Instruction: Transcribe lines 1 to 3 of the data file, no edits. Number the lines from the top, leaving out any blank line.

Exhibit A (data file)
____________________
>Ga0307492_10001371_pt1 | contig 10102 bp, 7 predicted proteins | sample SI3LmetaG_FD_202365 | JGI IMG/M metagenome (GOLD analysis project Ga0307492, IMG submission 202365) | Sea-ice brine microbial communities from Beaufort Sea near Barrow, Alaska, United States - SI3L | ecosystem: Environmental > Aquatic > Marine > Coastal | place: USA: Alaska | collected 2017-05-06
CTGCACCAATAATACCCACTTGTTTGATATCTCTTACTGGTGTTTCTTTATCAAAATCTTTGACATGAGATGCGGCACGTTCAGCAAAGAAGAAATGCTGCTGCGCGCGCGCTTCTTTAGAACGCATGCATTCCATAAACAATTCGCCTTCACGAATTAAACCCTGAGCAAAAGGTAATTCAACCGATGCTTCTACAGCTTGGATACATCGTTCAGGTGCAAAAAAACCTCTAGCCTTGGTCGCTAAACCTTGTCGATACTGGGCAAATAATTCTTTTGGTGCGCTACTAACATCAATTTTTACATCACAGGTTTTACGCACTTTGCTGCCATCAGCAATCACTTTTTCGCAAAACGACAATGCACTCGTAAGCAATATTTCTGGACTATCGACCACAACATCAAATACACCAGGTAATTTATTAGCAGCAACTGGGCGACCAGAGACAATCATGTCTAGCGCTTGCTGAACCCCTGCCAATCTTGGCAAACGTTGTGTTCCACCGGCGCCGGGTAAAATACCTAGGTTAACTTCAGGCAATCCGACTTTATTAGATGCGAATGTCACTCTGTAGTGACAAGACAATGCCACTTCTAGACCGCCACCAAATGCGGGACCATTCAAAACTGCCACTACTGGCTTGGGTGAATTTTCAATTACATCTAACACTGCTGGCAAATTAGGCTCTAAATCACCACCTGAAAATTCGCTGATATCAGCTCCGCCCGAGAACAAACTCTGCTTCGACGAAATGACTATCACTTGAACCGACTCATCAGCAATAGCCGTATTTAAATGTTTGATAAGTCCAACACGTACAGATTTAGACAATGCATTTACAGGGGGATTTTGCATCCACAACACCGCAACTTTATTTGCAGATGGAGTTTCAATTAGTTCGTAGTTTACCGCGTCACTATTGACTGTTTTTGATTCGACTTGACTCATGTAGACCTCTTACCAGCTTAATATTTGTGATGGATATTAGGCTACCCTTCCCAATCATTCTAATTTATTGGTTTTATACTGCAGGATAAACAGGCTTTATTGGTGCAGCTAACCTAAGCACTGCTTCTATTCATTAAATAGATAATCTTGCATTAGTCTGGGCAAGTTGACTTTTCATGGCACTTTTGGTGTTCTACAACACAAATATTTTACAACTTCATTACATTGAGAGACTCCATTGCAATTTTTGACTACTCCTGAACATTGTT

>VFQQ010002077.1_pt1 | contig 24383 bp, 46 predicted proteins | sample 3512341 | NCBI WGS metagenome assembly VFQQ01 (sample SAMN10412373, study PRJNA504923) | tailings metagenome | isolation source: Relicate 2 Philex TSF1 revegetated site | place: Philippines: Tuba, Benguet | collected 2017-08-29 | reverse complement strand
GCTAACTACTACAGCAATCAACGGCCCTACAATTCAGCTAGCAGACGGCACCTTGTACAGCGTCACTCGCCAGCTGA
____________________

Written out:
>Ga0307492_10001371_pt1 | contig 10102 bp, 7 predicted proteins | sample SI3LmetaG_FD_202365 | JGI IMG/M metagenome (GOLD analysis project Ga0307492, IMG submission 202365) | Sea-ice brine microbial communities from Beaufort Sea near Barrow, Alaska, United States - SI3L | ecosystem: Environmental > Aquatic > Marine > Coastal | place: USA: Alaska | collected 2017-05-06
CTGCACCAATAATACCCACTTGTTTGATATCTCTTACTGGTGTTTCTTTATCAAAATCTTTGACATGAGATGCGGCACGTTCAGCAAAGAAGAAATGCTGCTGCGCGCGCGCTTCTTTAGAACGCATGCATTCCATAAACAATTCGCCTTCACGAATTAAACCCTGAGCAAAAGGTAATTCAACCGATGCTTCTACAGCTTGGATACATCGTTCAGGTGCAAAAAAACCTCTAGCCTTGGTCGCTAAACCTTGTCGATACTGGGCAAATAATTCTTTTGGTGCGCTACTAACATCAATTTTTACATCACAGGTTTTACGCACTTTGCTGCCATCAGCAATCACTTTTTCGCAAAACGACAATGCACTCGTAAGCAATATTTCTGGACTATCGACCACAACATCAAATACACCAGGTAATTTATTAGCAGCAACTGGGCGACCAGAGACAATCATGTCTAGCGCTTGCTGAACCCCTGCCAATCTTGGCAAACGTTGTGTTCCACCGGCGCCGGGTAAAATACCTAGGTTAACTTCAGGCAATCCGACTTTATTAGATGCGAATGTCACTCTGTAGTGACAAGACAATGCCACTTCTAGACCGCCACCAAATGCGGGACCATTCAAAACTGCCACTACTGGCTTGGGTGAATTTTCAATTACATCTAACACTGCTGGCAAATTAGGCTCTAAATCACCACCTGAAAATTCGCTGATATCAGCTCCGCCCGAGAACAAACTCTGCTTCGACGAAATGACTATCACTTGAACCGACTCATCAGCAATAGCCGTATTTAAATGTTTGATAAGTCCAACACGTACAGATTTAGACAATGCATTTACAGGGGGATTTTGCATCCACAACACCGCAACTTTATTTGCAGATGGAGTTTCAATTAGTTCGTAGTTTACCGCGTCACTATTGACTGTTTTTGATTCGACTTGACTCATGTAGACCTCTTACCAGCTTAATATTTGTGATGGATATTAGGCTACCCTTCCCAATCATTCTAATTTATTGGTTTTATACTGCAGGATAAACAGGCTTTATTGGTGCAGCTAACCTAAGCACTGCTTCTATTCATTAAATAGATAATCTTGCATTAGTCTGGGCAAGTTGACTTTTCATGGCACTTTTGGTGTTCTACAACACAAATATTTTACAACTTCATTACATTGAGAGACTCCATTGCAATTTTTGACTACTCCTGAACATTGTT

>VFQQ010002077.1_pt1 | contig 24383 bp, 46 predicted proteins | sample 3512341 | NCBI WGS metagenome assembly VFQQ01 (sample SAMN10412373, study PRJNA504923) | tailings metagenome | isolation source: Relicate 2 Philex TSF1 revegetated site | place: Philippines: Tuba, Benguet | collected 2017-08-29 | reverse complement strand